Call on Kajang voters to do the impossible in the by-election by making the Barisan Nasional candidate lose deposit

[Speech (Part 2) at the 5th Pakatan Rakyat Convention at Setia City Convention Centre, Shah Alam on Saturday, 8th March 2014 at 4.30 pm]

The Kajang voters should do the impossible in the by-election on March 23 by making the Barisan Nasional candidate lose deposit.

It is not enough for the Pakatan Rakyat/PKR candidate just to win, or even to win with a bigger majority than last year during the 13th general election.

Pakatan Rakyat should set out to ensure the achievement of the impossible in the Kajang by-election by getting the Barisan Nasional candidate to lose the deposit.

This is a very “tall order” but the occasion warrants going for such an extraordinary result.

This will a clear and unmistakable verdict that the people disapproves of any return to authoritarian rule or reversion to blatant and flagrant subversion of the independence, impartiality and integrity of the judiciary and other important national institutions to serve the political interests of the powers-that-be, as is clearly evident in the five-year jail conviction of Anwar Ibrahim yesterday. Read the rest of this entry »


Where is Malaysia Airlines Flight 370?

By Chelsea J. Carter. Jim Clancy and Ralph Ellis, CNN
March 8, 2014 — Updated 2136 GMT (0536 HKT)

Kuala Lumpur, Malaysia (CNN) — What happened to Malaysia Airlines Flight 370?

The closest thing to a clue in the search for a missing commercial jetliner are oil slicks in the Gulf of Thailand where all contact was lost with the flight, which was en route from Kuala Lumpur to Beijing.

A Vietnamese search plane, part of a massive, multinational search effort, spotted the oil slicks that stretch between 6 and 9 miles, the Vietnam government’s official news agency reported. The traces of oil were found about 90 miles south of Tho Chu Island, the report said, in the same area where the flight disappeared from radar early Saturday morning.

The oil discovery only added to a growing list of questions about the fate of the plane carrying 227 passengers and 12 crew members: When and where did the plane go, and who exactly was on board?

“It has been more than 24 hours since we last heard from MH370. …The search and rescue team is yet to determine the whereabouts of the Boeing 777-200 aircraft,” the airline said in a statement posted to its website. At this stage, search and rescue efforts “have failed to find evidence of any wreckage.”

In the meantime, the search area in the South China Sea is being expanded and efforts to locate the plane will continue overnight and into early Sunday morning, said Azharuddin Abdul Rahman, director general of civil aviation in Malaysia. Read the rest of this entry »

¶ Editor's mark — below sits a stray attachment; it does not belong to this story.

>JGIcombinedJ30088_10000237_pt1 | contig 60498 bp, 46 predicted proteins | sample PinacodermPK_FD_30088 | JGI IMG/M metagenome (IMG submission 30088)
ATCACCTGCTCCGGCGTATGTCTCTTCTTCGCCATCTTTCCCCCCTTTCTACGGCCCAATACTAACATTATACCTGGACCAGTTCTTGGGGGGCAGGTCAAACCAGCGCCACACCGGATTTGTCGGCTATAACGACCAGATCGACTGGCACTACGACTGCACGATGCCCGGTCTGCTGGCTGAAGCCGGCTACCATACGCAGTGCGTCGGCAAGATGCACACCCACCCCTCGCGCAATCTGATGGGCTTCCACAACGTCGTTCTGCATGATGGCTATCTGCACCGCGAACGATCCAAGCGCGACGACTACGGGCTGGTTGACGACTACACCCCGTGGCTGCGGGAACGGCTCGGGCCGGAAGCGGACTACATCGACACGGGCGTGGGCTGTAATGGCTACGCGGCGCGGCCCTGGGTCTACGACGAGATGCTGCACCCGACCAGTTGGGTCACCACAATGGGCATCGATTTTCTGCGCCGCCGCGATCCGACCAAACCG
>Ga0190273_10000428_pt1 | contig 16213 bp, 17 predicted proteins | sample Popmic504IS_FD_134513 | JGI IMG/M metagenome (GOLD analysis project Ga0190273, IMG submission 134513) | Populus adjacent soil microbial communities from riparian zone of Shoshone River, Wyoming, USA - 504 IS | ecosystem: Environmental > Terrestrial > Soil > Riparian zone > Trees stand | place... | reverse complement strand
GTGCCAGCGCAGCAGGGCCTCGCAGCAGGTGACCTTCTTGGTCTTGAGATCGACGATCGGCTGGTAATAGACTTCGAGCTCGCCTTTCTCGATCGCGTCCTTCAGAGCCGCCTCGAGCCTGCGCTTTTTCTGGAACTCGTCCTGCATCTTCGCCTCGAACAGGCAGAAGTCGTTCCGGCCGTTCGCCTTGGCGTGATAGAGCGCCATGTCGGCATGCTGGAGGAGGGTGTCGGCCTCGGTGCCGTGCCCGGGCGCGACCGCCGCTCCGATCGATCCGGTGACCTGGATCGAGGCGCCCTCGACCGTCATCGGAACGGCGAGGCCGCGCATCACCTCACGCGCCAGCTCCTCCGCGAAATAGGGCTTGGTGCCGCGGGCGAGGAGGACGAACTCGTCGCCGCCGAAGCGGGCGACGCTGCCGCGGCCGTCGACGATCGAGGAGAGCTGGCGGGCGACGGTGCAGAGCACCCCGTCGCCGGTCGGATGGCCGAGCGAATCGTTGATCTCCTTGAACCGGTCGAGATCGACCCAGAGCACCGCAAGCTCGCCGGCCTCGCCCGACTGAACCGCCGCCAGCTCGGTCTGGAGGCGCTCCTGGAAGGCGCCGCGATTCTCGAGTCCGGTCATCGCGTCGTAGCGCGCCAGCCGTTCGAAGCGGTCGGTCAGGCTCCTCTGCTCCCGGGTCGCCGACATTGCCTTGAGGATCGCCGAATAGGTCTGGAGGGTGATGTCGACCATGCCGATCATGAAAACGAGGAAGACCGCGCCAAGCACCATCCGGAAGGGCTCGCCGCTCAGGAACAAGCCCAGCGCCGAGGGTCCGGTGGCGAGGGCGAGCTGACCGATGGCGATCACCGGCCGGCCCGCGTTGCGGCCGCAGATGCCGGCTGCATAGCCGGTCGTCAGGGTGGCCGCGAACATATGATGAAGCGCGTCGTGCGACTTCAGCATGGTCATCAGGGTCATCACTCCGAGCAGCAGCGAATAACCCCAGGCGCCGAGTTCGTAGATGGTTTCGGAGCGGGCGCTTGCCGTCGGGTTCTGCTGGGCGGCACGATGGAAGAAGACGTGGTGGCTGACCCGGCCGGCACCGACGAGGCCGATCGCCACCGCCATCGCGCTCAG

Oil slick found between Vietnam and Malaysia ‘suspected of being crashed Boeing aircraft’

The Malaysian Insider
Latest Update: March 09, 2014 12:00 am

A 20km-long oil slick spotted between Malaysia and Vietnam this afternoon may be the first sign that missing Malaysia Airlines flight MH370 with 239 people aboard went down in the waters between Vietnam and northern Malaysia, according to Vietnam’s director of civil aviation.

“An AN26 aircraft of the Vietnam Navy has discovered an oil slick about 20 kilometres in the search area, which is suspected of being a crashed Boeing aircraft – we have announced that information to Singapore and Malaysia and we continue the search,” Lai Xuan Thanh, the director of the Civil Aviation Administration of Vietnam, was quoted as saying by The New York Times.

He said he did not know whether the slick was closer to the Malaysian or Vietnam side of the entrance to the Gulf of Thailand.

The report said the last coordinates automatically transmitted by the aircraft were from near the midpoint between the two countries, when the plane appeared to be in stable flight at 35,000 feet.

The discovery came as an international team of rescuers from, among others, Vietnam, Malaysia, China, the United States, Singapore and the Philippines search for the Beijing-bound aircraft which vanished after taking off from Kuala Lumpur International Airport at 12.41am. Read the rest of this entry »


Possibility of Foul Play Raised in Disappearance of Malaysia Airlines Jet

New York Times
MARCH 8, 2014

HONG KONG — As searchers scoured the Gulf of Thailand early Sunday for a Malaysia Airlines jet with 239 people aboard, investigators examined the usual causes of such disappearances: bad weather, possible mechanical failures, pilot error. But the discovery that at least two passengers were carrying stolen passports also raised the unsettling possibility of foul play.

As of the predawn hours Sunday, there was little to go on: no wreckage of the jet, a Boeing 777-200 on a red-eye flight from Kuala Lumpur, Malaysia to Beijing, had been found, and other than a 12-mile-long oil slick on the surface of the gulf, there was no hint that a crash had even taken place.

Officials stressed that the investigation was in its earliest stages and that they were considering all possibilities. The airline said the plane had recently been inspected and had no history of malfunctions. Malaysia’s deputy minister of transport, Aziz bin Kaprawi, said the authorities had received no distress signal from the aircraft. Read the rest of this entry »